The Southern tour of Everton was attended with results, which conclusively show that amateur teams, however, good have little or no chance when pitted against a first-class professional team. It was urged in behalf of the Corthinians that they were not fully represented, and that with ordinary luck the verdict against them of three goals to one –which oddly, is turned a “narrow” margin –might have been reversed. This is the old style of minimizing a defeat, but of course it is comforting to fall back upon the back eyed excuse that the absence of this or the other good man naturally affected the issue. For the matter of that, Everton were not nearly fully represented, for although it was pointed out that Geary was missing from the centre of the forward rank, no mention was made of the absence of Brady, or of Hannah, the captain of the team; and taking all things into account, it will naturally be concluded that “Pa” Jackson's cracks were beaten on their merits, and that too, on their own battle-ground at Kennington Oval. Holt was as vivacious and clever as ever; but as was only to be expected Milward, who was not deemed good enough for the North team, was the recipient of general praise. This to some extent may be traced to a sympathetic feeling because of his southern extraction, although hereabout the merits of the Great Marlow youth have long been recognised. If the “Old Athletic” does not know a good man when he comes across his line of vision, who does? Milward certainly played a very fine game (say that excellent judge) and if this was his real form, there are more unlikely things than the ex-Marlow man getting into one of the international teams this year. A matter of fact, there is no more consistent player in England today than Milward. Without even being sick sorly, or maimed, he always players will and it was a lucky day for Everton when Mr. Stockton so earnestly urged the committee to give him a place in the senior team. Journeying on to Plumstead on the Monday, the Royal Arsenal team were encounted but of course, the tourists had an easy task on hand, and as their fame had preceded them there was a much larger gathering than was the case at the opening match of the campaign. Latta, Milward, Wyllies, and Chadwick scored in the first half and Robertson in the second and eventually the Evertonians won their second victory by five goals to nothing. The second period was more even, but apparently only on sufferance, as the shooting was chiefly confined to the wings. Throughout the play of the Everton forwards was extremely brilliant as much so that the “Royalists” were rarely in a position to trouble Jardine, who in both matches kept goal remarkably well. The concluding match of the tour was against Chatham, but as the Corinthians and Royal Arsenal had failed to lower the colours of the victorious Anfield “boys” it was hardly to be expected that Chatham would accomplish that feat. In the first half Everton forced the play, with the result that Milward scored twice, and Elliott and Wyllie once each, and being four goals ahead at the interval the play slowed down, evidently with a view of testing the calbre of the Chatham team. From now to the end Chatham played a much better game, and were at length rewarded with a goal, which in the end left them in a minority of 4 to 1. As Milward played centre-forward in this match with success, Southern critics were not loth to confess that his high home reputation in was fully borne out by the events of the tour. To win three matches in four days was smart work on the past of the Everton boys, and as they registered 12 goals to 2, they well deserved the cordial greetings, which awaited them on their arrival at home.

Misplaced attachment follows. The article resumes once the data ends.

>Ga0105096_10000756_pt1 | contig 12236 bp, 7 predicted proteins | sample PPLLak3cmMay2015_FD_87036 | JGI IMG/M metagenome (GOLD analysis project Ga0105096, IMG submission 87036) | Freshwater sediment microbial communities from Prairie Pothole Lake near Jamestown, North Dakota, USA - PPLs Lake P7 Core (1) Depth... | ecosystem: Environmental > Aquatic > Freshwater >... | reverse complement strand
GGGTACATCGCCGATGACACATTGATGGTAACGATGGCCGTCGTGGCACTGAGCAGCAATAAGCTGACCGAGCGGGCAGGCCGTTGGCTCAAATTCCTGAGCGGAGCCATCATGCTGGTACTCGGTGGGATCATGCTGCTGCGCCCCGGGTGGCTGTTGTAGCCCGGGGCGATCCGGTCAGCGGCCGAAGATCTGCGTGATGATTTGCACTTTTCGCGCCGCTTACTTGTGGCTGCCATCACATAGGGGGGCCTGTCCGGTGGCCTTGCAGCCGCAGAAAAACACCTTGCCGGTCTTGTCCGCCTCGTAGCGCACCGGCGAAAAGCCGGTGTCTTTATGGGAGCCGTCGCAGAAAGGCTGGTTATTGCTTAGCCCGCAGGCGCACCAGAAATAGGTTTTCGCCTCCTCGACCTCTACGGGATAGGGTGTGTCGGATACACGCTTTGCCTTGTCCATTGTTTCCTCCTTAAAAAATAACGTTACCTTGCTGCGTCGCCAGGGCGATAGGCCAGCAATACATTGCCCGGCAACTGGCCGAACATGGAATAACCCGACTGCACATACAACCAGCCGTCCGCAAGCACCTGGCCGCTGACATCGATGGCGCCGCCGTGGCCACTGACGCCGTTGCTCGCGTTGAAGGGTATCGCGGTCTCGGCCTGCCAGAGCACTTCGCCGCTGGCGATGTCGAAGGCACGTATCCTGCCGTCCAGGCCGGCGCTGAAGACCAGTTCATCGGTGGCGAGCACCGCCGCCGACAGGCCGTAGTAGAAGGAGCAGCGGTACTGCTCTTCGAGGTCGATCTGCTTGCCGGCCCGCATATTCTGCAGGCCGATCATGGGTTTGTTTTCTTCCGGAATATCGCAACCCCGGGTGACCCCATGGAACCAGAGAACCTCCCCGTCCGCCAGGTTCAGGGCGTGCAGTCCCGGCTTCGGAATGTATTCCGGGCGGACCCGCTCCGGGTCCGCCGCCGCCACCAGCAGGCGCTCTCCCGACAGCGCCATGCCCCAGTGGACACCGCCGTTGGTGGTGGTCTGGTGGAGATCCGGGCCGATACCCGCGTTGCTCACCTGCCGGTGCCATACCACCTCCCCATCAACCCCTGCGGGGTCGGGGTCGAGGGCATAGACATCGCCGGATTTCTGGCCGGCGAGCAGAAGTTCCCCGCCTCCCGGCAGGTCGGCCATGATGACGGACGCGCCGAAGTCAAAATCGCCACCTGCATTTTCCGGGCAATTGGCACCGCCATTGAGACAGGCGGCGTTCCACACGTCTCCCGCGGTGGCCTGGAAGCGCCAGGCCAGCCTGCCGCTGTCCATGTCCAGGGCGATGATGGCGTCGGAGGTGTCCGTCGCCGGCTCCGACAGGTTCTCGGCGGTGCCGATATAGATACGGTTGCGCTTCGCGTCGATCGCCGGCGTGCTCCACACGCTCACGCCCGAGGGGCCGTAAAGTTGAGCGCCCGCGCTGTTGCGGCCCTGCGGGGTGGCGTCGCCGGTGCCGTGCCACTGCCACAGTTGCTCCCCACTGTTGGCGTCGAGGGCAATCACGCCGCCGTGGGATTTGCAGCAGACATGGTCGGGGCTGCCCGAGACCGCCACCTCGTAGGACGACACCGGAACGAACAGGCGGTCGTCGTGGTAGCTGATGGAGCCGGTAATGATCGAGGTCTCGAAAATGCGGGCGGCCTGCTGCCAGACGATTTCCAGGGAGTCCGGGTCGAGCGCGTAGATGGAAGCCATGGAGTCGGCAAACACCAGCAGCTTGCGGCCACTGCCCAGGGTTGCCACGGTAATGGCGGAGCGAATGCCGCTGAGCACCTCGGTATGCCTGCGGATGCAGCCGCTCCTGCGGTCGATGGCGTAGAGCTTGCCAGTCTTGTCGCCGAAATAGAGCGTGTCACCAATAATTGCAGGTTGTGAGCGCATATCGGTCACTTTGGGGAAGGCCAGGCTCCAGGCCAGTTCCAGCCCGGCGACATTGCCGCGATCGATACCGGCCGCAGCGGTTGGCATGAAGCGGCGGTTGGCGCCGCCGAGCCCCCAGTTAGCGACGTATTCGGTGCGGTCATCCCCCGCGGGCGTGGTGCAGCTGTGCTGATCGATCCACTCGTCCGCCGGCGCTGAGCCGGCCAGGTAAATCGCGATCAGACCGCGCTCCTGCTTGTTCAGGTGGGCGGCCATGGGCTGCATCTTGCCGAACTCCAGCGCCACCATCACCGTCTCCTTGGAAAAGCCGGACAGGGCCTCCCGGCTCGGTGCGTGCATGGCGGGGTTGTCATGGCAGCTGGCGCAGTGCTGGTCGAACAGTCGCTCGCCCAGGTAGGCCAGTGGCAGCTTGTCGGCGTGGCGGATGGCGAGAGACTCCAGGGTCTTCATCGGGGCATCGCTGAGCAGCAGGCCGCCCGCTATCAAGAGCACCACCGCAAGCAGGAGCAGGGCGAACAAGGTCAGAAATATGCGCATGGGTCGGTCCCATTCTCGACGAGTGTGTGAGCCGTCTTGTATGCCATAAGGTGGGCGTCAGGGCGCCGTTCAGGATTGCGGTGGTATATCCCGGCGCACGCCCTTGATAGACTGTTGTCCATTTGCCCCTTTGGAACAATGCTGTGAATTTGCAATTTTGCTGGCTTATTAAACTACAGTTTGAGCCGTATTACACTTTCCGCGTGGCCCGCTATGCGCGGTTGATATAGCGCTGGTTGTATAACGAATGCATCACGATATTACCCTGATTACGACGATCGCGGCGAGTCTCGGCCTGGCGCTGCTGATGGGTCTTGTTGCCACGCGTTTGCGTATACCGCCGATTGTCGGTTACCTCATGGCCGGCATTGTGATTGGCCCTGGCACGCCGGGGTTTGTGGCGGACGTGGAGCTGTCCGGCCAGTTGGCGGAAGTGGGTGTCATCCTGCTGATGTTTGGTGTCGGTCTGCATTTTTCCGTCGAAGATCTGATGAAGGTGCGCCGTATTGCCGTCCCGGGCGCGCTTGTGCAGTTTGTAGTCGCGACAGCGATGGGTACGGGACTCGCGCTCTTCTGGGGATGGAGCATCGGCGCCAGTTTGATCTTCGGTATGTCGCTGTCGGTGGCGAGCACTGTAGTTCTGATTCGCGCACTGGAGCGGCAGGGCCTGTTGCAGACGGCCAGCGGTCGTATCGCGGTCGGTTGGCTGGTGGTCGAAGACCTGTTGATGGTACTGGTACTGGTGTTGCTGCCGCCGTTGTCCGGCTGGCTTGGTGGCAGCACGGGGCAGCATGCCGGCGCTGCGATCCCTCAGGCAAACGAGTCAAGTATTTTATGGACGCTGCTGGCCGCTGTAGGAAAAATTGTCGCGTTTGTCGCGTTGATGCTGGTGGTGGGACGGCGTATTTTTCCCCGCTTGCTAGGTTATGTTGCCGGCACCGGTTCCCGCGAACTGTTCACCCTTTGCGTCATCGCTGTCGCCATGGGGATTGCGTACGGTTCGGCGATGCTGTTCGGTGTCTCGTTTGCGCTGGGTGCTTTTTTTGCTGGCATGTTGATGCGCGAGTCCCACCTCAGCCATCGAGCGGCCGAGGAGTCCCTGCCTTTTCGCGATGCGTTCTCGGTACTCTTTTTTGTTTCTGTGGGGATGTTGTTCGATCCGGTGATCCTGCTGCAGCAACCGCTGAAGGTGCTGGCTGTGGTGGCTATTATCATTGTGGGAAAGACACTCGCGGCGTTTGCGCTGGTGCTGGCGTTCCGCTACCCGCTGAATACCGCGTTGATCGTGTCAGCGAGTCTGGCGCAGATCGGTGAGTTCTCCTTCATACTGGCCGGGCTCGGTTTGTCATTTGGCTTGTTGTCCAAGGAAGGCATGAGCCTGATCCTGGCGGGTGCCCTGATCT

Everton had the Bangor team as their opportnents, both sides being well represented. The game was an interesting one, but all in favour of the Evertonians, who defeated their opponents by four goals to nil.